My mom passed away with no will and the deed to her house in Massachusetts should be split three ways between my brother my sister and I but my sister passed away in 2016 her husband remarried in 2017 they have one child who is 40. Who will get her portion her ex-husband or their son?
ANSWER BY MARGARET CROSS-BELIVEAU:
A divorce severs all inheritance rights between a couple. From your question, you may be using “ex” instead of surviving spouse.
Was your sister’s name on the deed at the time of your mother’s death? If yes, an estate for your sister’s probate may need to be opened to deal with real estate. It depends on the language in the deed (tenants in common/joint tenancy/right of representation) on who gets what. Your sister’s will would control what happens to her share if it were tenants in common. If she didn’t have a will and she was married at the time of her death, then the surviving spouse does have rights in her probate. If she wasn’t married, then he gets nothing and your nephew will inherit it.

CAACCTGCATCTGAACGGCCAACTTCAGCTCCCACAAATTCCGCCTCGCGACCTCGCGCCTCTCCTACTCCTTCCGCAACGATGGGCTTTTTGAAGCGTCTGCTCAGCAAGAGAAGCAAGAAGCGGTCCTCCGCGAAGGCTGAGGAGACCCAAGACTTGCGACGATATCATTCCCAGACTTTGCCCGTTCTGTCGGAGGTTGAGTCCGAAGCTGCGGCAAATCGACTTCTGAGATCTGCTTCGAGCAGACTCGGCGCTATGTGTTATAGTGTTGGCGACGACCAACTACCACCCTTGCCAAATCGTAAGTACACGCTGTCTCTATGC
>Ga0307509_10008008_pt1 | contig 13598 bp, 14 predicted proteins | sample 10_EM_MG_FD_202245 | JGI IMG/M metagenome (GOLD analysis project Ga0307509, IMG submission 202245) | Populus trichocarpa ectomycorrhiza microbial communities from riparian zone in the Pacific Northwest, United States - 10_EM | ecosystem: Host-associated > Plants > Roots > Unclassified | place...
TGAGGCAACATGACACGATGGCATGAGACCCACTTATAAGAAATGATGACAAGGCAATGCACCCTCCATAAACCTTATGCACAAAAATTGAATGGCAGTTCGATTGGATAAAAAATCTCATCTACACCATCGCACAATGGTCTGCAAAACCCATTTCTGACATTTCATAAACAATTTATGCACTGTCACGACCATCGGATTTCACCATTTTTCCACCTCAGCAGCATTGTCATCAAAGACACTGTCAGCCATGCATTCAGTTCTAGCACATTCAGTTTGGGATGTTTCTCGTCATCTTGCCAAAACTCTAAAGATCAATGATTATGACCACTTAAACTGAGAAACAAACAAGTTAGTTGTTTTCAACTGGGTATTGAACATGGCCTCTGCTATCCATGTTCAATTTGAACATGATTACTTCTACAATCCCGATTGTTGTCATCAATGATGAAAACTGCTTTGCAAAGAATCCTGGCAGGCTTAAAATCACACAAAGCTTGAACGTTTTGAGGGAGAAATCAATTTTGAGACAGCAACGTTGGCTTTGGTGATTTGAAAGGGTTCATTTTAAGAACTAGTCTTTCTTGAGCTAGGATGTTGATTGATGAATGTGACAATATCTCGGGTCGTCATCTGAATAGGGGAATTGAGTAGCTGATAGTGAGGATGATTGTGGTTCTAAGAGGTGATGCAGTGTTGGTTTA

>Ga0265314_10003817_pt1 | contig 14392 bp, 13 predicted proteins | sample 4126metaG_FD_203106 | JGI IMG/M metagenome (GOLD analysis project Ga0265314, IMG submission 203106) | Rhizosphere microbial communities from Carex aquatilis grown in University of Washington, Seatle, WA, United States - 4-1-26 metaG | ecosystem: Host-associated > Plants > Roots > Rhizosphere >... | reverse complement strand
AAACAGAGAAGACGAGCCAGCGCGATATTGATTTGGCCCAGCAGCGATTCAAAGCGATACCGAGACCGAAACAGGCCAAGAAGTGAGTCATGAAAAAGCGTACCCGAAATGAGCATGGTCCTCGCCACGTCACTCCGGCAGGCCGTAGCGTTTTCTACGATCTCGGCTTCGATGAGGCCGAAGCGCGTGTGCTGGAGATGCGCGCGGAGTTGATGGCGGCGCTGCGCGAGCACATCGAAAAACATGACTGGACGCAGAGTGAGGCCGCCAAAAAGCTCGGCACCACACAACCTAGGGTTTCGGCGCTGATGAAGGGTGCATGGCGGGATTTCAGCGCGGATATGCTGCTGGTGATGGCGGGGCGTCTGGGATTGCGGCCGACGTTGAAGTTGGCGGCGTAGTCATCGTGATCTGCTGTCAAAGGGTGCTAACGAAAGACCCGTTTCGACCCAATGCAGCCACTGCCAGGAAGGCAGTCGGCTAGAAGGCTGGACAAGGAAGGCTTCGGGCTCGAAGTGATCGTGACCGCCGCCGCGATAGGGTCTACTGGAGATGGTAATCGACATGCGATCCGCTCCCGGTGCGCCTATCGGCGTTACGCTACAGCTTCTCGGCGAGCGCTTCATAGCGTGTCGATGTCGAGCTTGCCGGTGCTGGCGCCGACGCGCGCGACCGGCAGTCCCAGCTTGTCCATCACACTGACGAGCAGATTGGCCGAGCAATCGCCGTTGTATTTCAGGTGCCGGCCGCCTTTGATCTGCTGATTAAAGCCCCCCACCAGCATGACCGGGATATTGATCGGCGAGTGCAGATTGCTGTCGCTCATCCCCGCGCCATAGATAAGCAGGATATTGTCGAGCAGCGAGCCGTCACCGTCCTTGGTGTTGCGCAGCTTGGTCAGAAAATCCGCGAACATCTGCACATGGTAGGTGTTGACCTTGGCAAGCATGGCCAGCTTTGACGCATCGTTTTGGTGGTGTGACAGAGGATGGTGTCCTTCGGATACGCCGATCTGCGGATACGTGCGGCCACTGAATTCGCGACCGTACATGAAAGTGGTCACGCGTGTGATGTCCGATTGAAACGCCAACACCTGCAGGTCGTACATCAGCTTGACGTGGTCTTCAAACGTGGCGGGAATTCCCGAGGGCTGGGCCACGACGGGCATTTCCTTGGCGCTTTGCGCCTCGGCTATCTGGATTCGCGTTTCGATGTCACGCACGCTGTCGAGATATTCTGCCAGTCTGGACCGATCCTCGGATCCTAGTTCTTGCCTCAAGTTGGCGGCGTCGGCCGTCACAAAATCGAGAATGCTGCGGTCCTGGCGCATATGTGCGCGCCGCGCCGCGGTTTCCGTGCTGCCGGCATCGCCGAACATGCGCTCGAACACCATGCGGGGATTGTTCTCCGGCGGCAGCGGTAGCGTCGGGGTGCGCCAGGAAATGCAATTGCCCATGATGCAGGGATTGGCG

If your sister’s name was not on the deed, then we don’t have to worry about her probate. Under the law of intestacy, her share will go down to her son. You will only need to probate mom’s estate.
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Legal Disclaimer: Please note that this answer does not constitute legal advice, and should not be relied on since each situation is fact specific, and it is impossible to evaluate a legal problem without a comprehensive consultation and review of all the facts and documents at issue. This answer does not create an attorney-client relationship. A lawyer experienced in the subject area and licensed to practice in the jurisdiction should be consulted for legal advice.
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The estate administration attorneys at the Beliveau Law Group provide legal services for probate, estate administration, and trust administration. The law firm has offices and attorneys in Naples, Florida; Waltham, Massachusetts; and Salem, New Hampshire.